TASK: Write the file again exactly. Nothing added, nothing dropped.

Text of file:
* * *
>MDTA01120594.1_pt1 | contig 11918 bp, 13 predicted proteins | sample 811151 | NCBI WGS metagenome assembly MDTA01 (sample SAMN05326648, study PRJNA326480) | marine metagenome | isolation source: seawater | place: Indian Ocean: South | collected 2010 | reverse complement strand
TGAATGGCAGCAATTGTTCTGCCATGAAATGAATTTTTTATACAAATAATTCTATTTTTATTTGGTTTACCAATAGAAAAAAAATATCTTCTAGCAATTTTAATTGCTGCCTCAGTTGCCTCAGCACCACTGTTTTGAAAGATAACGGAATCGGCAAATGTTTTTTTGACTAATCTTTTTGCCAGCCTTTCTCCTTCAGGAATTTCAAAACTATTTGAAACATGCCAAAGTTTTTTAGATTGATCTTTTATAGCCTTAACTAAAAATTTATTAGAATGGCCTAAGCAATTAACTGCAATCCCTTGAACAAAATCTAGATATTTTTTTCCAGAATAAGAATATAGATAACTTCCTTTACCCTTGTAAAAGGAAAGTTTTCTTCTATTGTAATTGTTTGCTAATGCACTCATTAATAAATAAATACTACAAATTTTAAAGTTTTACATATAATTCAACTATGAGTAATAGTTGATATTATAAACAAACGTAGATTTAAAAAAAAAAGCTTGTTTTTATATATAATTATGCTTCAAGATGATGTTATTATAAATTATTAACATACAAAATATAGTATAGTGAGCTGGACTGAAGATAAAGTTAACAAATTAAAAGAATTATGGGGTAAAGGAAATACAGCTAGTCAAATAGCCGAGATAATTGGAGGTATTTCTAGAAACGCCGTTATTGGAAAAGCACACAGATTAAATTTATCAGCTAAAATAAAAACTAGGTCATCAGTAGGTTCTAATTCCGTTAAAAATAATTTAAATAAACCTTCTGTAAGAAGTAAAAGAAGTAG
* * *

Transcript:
>MDTA01120594.1_pt1 | contig 11918 bp, 13 predicted proteins | sample 811151 | NCBI WGS metagenome assembly MDTA01 (sample SAMN05326648, study PRJNA326480) | marine metagenome | isolation source: seawater | place: Indian Ocean: South | collected 2010 | reverse complement strand
TGAATGGCAGCAATTGTTCTGCCATGAAATGAATTTTTTATACAAATAATTCTATTTTTATTTGGTTTACCAATAGAAAAAAAATATCTTCTAGCAATTTTAATTGCTGCCTCAGTTGCCTCAGCACCACTGTTTTGAAAGATAACGGAATCGGCAAATGTTTTTTTGACTAATCTTTTTGCCAGCCTTTCTCCTTCAGGAATTTCAAAACTATTTGAAACATGCCAAAGTTTTTTAGATTGATCTTTTATAGCCTTAACTAAAAATTTATTAGAATGGCCTAAGCAATTAACTGCAATCCCTTGAACAAAATCTAGATATTTTTTTCCAGAATAAGAATATAGATAACTTCCTTTACCCTTGTAAAAGGAAAGTTTTCTTCTATTGTAATTGTTTGCTAATGCACTCATTAATAAATAAATACTACAAATTTTAAAGTTTTACATATAATTCAACTATGAGTAATAGTTGATATTATAAACAAACGTAGATTTAAAAAAAAAAGCTTGTTTTTATATATAATTATGCTTCAAGATGATGTTATTATAAATTATTAACATACAAAATATAGTATAGTGAGCTGGACTGAAGATAAAGTTAACAAATTAAAAGAATTATGGGGTAAAGGAAATACAGCTAGTCAAATAGCCGAGATAATTGGAGGTATTTCTAGAAACGCCGTTATTGGAAAAGCACACAGATTAAATTTATCAGCTAAAATAAAAACTAGGTCATCAGTAGGTTCTAATTCCGTTAAAAATAATTTAAATAAACCTTCTGTAAGAAGTAAAAGAAGTAG